Encouraging Words was about as fine an album as Apple Records ever issued by anyone who wasn't a member of the Beatles, and it's also better than many of the Apple albums issued by the ex-bandmembers; but it's also among the most obscure of any album that the label ever issued by a major artist -- without a hit single to drive its sales, the LP never did more than brush the very bottom of the charts, and it was quickly lost amid the financial collapse of the label and the implosion of the Beatles' business ventures; even many Billy Preston fans never had a chance to find out it was there, obscured as it was by his subsequent chart success with "Outta Space" on the A&M label. A bold and searing effort mixing gospel, soul, and rock sounds about as well as any record cut that year, Encouraging Words lived up its killer musical pedigree, partly an offshoot of the evolution of the Let It Be and All Things Must Pass albums, and of sessions that Preston and George Harrison had produced for Doris Troy; but it also picked up where Preston's playing for Ray Charles had left off in 1968. The surging, soaring blues "The Same Thing Again," and the driving rocker "You've Been Acting Strange," both Preston originals, were worth the price of the album, but for those requiring familiar fare, Preston's renditions of "My Sweet Lord," "All Things (Must) Pass," and "I've Got a Feeling" are here too, the first two as stunning gospel numbers (the second with some gorgeous jazz and classical embellishments) that make the Harrison versions seem pallid; and the latter a delightfully funky rendition that makes the Beatles' recording sound like a classy demo; and for truly, delightfully strange sound amalgams, "Sing One for the Lord" manages to couple soaring gospel with some loud lead guitar and a piano part derived from Tchaikovsky (at least according to the annotator -- this reviewer would have said Grieg). [The 2010 reissue of Encouraging Words was remastered by the same Abbey Road team who remastered the acclaimed 2009 Beatles reissues and was expanded by three bonus tracks: the previously uneleased “How Long Has the Train Been Gone,” the scrapped B-side “As Long As I’ve Got My Baby” and “All That I’ve Got (I’m Gonna Give To You),” cowritten by Doris Troy.] © Bruce Eder /TiVo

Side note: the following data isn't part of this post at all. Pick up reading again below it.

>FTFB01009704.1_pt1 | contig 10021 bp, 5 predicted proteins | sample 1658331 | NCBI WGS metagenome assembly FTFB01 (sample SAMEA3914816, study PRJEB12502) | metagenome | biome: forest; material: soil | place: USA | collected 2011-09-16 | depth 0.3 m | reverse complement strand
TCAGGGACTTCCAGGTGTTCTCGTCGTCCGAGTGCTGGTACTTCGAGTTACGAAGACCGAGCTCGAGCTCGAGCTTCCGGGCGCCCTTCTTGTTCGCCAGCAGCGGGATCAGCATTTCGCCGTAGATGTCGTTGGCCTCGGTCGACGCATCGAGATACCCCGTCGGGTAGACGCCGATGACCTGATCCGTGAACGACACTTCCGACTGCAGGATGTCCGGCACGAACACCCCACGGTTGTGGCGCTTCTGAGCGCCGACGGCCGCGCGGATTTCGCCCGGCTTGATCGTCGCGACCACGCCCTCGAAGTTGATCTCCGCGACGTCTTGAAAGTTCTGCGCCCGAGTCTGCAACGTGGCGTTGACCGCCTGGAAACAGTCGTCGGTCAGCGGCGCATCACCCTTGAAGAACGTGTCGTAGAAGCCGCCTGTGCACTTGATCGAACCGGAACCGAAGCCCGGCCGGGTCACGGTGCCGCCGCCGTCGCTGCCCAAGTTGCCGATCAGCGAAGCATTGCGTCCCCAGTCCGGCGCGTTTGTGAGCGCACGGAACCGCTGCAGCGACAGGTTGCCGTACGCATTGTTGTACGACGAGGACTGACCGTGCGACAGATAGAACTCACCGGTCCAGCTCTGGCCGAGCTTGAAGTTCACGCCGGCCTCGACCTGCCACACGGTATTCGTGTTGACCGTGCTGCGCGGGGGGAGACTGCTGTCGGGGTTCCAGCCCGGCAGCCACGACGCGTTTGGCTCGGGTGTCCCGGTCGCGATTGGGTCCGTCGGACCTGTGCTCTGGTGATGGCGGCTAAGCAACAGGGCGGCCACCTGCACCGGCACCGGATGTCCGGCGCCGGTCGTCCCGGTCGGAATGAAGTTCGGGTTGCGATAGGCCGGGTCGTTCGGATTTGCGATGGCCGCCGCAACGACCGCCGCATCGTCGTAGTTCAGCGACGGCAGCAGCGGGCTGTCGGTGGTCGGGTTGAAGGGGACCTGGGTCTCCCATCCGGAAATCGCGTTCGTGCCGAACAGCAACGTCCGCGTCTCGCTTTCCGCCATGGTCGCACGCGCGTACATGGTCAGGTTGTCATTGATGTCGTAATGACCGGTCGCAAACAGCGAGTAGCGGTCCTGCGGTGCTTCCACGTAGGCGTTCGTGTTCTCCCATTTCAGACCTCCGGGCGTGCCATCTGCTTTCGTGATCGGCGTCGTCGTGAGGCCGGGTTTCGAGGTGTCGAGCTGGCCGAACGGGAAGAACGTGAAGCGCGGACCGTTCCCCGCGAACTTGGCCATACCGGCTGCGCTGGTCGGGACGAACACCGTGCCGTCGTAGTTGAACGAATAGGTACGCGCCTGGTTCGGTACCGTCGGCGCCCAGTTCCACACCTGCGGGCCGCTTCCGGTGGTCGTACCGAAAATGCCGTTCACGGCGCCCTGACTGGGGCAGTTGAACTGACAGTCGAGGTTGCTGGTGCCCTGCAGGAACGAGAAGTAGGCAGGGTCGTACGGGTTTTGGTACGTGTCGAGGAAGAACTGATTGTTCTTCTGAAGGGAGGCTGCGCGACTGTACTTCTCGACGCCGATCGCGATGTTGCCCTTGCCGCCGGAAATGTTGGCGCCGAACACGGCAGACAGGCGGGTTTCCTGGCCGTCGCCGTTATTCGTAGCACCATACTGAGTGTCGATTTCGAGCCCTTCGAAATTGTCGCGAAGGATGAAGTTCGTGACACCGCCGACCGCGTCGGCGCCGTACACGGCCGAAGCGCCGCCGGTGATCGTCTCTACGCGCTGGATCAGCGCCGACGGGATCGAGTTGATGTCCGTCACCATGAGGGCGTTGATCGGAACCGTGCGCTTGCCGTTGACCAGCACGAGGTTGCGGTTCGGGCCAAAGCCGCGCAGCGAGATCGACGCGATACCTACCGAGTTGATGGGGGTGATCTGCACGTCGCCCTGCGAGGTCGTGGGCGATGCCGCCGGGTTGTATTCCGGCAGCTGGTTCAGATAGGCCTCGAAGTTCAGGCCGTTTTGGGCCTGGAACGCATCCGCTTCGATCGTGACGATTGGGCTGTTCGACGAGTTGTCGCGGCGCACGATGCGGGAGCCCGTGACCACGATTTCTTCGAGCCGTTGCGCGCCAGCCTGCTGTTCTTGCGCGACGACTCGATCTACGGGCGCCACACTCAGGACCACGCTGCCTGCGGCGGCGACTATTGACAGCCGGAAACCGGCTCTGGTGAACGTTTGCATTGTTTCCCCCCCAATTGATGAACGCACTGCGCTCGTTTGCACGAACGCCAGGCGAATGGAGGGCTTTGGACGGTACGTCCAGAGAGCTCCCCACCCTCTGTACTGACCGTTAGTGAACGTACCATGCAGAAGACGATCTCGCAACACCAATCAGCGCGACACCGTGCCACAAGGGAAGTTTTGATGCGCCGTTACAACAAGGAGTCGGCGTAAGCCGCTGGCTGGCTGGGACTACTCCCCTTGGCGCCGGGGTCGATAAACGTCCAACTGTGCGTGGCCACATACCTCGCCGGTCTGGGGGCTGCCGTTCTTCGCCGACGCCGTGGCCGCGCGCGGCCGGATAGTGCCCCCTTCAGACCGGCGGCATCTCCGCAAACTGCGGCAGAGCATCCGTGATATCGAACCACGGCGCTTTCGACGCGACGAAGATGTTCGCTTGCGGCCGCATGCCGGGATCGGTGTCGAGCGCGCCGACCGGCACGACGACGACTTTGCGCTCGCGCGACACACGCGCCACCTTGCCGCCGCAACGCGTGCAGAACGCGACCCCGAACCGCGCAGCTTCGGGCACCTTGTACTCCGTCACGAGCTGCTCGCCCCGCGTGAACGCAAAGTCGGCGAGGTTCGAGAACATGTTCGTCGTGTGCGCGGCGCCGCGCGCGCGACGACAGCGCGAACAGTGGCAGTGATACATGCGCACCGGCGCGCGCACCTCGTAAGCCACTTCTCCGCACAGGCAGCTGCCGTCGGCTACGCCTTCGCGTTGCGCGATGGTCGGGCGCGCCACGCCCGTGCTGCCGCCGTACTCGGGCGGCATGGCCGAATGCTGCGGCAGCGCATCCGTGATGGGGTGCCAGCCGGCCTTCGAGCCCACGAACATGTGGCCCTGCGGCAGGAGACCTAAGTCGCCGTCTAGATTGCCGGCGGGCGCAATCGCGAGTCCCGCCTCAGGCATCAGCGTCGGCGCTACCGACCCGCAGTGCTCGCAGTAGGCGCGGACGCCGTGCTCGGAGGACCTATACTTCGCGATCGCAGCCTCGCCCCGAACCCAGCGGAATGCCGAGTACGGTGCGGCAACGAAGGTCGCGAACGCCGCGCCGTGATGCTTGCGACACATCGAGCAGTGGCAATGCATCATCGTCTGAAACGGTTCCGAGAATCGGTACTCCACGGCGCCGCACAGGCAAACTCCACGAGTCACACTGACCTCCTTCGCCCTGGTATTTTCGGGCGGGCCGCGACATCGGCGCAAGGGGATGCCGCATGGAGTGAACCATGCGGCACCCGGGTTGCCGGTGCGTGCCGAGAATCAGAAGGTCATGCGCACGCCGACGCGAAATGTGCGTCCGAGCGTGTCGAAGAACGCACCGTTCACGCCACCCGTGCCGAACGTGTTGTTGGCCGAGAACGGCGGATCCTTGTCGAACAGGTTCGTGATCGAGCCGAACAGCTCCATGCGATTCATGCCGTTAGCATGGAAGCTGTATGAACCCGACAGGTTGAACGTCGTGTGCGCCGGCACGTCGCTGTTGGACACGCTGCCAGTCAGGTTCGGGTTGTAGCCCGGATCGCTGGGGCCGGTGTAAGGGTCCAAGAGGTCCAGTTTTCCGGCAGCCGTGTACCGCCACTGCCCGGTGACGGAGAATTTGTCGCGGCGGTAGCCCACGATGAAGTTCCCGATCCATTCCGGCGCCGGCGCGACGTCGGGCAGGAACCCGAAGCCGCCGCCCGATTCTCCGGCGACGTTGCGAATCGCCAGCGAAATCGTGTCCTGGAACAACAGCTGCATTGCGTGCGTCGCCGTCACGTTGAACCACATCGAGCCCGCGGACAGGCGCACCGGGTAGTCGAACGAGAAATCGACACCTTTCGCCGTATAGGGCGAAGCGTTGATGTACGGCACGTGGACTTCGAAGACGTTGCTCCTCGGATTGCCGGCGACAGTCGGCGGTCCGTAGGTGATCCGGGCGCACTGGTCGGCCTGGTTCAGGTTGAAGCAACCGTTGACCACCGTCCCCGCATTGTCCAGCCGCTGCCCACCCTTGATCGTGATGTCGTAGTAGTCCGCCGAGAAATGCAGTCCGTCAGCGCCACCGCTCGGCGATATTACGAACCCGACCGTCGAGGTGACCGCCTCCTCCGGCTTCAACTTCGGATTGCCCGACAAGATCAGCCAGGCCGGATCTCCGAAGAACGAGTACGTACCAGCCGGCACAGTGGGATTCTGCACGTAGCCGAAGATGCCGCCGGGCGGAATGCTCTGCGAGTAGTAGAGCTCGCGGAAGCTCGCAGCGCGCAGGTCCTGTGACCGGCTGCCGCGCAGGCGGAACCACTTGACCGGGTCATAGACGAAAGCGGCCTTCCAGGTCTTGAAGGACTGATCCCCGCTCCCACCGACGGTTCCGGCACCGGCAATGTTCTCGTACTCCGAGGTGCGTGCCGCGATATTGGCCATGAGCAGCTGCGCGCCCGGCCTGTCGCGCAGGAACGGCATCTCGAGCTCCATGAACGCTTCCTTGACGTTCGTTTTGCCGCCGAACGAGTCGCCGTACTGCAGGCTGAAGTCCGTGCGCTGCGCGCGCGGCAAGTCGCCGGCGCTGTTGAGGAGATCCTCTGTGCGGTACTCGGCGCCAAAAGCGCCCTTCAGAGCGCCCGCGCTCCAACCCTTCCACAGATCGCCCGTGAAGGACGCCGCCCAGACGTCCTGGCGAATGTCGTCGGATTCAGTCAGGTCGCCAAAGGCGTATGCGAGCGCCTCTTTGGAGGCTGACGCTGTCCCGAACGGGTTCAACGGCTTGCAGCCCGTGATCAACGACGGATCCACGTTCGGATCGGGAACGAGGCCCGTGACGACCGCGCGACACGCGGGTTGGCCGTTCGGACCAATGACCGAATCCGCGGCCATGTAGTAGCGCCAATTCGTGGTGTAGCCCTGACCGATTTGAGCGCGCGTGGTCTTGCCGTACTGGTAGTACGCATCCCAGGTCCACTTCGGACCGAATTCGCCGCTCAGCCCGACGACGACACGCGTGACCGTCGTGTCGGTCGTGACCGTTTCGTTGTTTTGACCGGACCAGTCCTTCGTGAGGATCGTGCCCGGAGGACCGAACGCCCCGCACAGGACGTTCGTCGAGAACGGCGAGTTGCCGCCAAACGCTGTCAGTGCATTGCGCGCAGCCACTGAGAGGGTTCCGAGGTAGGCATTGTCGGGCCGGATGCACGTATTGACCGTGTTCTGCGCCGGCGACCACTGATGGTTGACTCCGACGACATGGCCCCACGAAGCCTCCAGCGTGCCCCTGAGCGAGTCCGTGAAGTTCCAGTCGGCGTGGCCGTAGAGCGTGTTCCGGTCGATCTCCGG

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Rock - Released January 1, 2010 | EMI Catalogue

Booklet
The crown jewel in Apple/EMI’s extensive 2010 John Lennon remasters series, Signature Box contains all of the solo studio albums Lennon released during his lifetime (minus the trio of experimental duet LPs with Yoko Ono released on Apple and Zapple), his first posthumous album Milk and Honey, a disc of non-LP singles, a disc of home demos, but not the 2010 showcase item Double Fantasy Stripped Down, which is available only as a bonus on the indvidual reissue of Double Fantasy. It is, in other words, close enough to complete to perhaps invite a little bit of quibbling about what is absent -- Live Peace in Toronto could fit in nicely with this batch and there are outtakes from Menlove Ave missing but the real niggling comes with the home demo disc, which emphasizes demos and alternate takes of songs from Plastic Ono Band and Imagine, leaving behind demos of songs Lennon gave away, including “I’m the Greatest” and “Goodnight Vienna,” which he handed over to Ringo, and songs that never made it to one of his records. Ultimately, this is nitpicking because Signature Box is handsomely produced and contains the best-sounding Lennon remasters -- remastered by the team that did the acclaimed 2009 Beatles remasters, using the original mixes, not the recent remixes -- which is enough to make this more than worthwhile for the serious Lennon fan. © Stephen Thomas Erlewine /TiVo
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Rock - Released January 1, 2010 | EMI Catalogue

Booklet